Al-Anon is a community of relatives and friends of alcoholics. The fellowship shares their experiences, strengths, and hopes to solve their problems relating to knowing someone with alcoholism.
Members of Al-Anon believe that alcoholism is a family illness and that changed attitudes can help recovery.
The purpose of the group is to help friends and families of alcoholics. Members practice the Twelve Steps and receive comfort and support while learning how to understand and encourage the individual experiencing alcoholism.
Whether an Al-Anon member’s loved one is still drinking or not, the organization provides hope and support to everyone affected by the alcoholism of a friend or family member.
The Al-Anon program of recovery is adapted from Alcoholics Anonymous. It is based on the Twelve Steps, the Twelve Traditions, and the Twelve Concepts of Service.
Al-Anon is self-supporting through voluntary contributions, and members do not have to pay to join. The organization is not allied with any sect, denomination, institution, or political entity.
The Al-Anon Twelve Steps have been adapted almost word-for-word from the Twelve Steps of Alcoholics Anonymous. They have encouraged spiritual growth for millions of Al-Anon/Alateen members.
These Twelve Steps are:
Rehab facilities are open and accepting new patients
Al-Anon members consist of anyone who has been affected by someone else’s drinking. They are parents, partners, children, brothers, sisters, employers, coworkers of alcoholics, and more.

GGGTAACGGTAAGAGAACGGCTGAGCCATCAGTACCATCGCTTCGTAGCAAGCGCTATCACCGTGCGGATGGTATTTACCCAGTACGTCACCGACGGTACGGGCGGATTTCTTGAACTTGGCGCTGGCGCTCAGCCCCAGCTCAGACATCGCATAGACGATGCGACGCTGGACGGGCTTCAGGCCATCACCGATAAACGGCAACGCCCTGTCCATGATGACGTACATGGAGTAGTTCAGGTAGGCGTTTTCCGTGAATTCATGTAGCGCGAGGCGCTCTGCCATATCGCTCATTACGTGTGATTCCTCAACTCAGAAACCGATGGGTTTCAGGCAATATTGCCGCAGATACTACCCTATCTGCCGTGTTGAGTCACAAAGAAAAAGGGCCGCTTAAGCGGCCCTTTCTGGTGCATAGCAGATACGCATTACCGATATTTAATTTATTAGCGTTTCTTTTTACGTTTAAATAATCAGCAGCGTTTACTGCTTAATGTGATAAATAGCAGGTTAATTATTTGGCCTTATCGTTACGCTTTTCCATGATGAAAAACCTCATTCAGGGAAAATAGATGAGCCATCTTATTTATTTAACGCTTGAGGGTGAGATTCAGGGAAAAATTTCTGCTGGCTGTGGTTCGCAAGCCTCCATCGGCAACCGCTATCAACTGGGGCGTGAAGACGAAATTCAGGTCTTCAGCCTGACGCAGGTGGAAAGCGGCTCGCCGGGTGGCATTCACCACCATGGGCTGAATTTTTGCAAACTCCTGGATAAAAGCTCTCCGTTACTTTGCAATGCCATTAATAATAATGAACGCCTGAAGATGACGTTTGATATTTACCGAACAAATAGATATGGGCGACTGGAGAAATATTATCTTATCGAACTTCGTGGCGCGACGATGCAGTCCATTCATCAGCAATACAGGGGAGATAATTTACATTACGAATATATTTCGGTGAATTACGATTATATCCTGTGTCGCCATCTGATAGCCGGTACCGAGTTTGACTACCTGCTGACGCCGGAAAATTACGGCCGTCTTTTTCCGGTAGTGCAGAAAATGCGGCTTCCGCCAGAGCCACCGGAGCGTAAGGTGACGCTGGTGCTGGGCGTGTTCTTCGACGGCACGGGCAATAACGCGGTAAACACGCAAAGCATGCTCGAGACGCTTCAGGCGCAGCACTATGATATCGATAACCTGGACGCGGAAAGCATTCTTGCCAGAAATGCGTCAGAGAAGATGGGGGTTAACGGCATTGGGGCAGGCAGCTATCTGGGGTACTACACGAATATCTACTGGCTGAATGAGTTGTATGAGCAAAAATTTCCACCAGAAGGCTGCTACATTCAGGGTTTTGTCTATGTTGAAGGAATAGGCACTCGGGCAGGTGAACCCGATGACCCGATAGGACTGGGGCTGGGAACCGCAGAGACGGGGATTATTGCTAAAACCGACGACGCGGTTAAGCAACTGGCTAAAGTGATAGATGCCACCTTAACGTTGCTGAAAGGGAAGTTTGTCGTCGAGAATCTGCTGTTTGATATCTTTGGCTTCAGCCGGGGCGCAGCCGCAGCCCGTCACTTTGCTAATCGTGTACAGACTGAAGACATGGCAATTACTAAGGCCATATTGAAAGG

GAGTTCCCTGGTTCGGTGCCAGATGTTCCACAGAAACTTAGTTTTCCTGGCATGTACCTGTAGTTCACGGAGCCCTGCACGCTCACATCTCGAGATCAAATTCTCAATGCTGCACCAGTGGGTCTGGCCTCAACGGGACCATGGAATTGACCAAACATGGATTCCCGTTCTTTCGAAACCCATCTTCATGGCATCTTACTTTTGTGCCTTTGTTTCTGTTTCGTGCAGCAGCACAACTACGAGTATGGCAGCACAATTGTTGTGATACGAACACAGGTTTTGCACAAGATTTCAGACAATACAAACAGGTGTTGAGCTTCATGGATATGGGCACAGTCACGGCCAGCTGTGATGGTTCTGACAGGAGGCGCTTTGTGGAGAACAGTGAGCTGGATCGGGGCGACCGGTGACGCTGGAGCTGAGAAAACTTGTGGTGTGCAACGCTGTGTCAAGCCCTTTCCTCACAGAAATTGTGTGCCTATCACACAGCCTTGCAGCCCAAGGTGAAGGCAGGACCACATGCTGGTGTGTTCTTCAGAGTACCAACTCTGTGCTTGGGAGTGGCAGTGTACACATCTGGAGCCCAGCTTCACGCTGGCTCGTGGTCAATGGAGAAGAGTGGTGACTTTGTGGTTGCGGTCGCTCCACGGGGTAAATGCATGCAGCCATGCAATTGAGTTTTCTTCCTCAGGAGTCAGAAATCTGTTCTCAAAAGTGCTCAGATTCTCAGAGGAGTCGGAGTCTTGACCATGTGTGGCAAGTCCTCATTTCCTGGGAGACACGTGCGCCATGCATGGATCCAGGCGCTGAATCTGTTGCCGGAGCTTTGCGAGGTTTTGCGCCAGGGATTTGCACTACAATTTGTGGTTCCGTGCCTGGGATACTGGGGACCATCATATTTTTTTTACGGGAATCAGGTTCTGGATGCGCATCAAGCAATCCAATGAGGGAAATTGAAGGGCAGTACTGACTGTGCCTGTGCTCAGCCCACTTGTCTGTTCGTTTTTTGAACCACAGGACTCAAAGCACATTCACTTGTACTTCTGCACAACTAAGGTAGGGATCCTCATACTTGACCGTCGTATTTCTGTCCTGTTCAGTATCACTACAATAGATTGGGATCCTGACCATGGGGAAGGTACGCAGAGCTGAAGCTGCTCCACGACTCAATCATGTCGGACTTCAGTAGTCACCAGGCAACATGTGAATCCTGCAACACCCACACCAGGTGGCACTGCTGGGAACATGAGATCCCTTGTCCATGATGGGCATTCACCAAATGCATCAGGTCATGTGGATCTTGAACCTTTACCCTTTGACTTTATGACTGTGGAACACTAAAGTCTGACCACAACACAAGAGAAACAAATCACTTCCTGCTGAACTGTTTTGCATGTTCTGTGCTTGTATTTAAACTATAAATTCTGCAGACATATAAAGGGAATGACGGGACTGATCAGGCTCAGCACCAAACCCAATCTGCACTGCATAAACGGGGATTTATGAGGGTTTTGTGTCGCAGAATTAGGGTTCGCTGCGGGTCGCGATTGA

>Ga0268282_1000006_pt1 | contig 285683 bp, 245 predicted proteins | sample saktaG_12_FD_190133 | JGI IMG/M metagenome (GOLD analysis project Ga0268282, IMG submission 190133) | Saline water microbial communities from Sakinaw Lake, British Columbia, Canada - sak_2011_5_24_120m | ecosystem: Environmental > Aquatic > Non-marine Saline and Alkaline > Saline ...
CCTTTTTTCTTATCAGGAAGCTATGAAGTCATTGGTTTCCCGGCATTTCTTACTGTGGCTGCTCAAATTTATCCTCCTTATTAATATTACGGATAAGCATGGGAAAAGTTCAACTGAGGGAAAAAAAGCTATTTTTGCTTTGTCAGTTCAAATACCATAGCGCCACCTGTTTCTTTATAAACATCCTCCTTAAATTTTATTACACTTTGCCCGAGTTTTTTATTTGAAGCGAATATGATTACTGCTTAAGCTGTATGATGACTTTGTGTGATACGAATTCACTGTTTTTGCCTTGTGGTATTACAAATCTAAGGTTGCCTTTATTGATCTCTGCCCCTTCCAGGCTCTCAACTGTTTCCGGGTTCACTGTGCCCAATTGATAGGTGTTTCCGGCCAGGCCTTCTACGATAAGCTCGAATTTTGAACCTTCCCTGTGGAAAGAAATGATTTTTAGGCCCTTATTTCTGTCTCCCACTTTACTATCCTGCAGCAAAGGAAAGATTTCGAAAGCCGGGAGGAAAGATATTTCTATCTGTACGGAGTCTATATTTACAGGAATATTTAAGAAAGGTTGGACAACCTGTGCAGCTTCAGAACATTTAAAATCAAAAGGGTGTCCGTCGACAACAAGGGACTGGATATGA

Everyone in Al-Anon has a shared common bond in that their lives have been affected by someone else’s drinking.
There are various key components of Al-Anon:
Members of Al-Anon attend face-to-face meetings to discuss their experiences being close to someone with alcoholism. Everyone at the meeting discusses as an equal and has experienced a problem with someone else’s drinking.
During Al-Anon meetings, you are welcome to ask questions or talk about your situation. However, if you would rather just listen, you are free to say ‘I pass’ or explain that you would just like to listen.
Every meeting is different and is run how its members choose, within guidelines designed to encourage Al-Anon unity. It is recommended that you attend at least six separate meetings before you decide whether Al-Anon is useful to you or not.
Meetings focus on anonymity, meaning that the people in the room will respect the confidentiality of what you say. They will not approach you outside the discussion in a way that comprises your privacy or anyone else who attended.
Most meetings start with a reading of the Twelve Steps of Al-Anon. If you are new to Al-Anon, it may take some time to thoroughly understand how the Twelve Steps can help recover from the effects of a loved one’s drinking. Members often share the personal lessons they have learned from following these steps.
Al-Anon is short for Al-Anon Family Groups. The organization allows relatives and friends of drinkers to provide mutual support by sharing their experiences.
Alateen is similar to Al-Anon, except the community consists of teenagers affected by someone else’s alcoholism. At Alateen meetings, young people share experiences, strength and hope to discover effective ways to cope with problems and discuss the difficulties of alcoholism. Members also encourage one another to learn and understand the Twelve Steps and Twelve Traditions.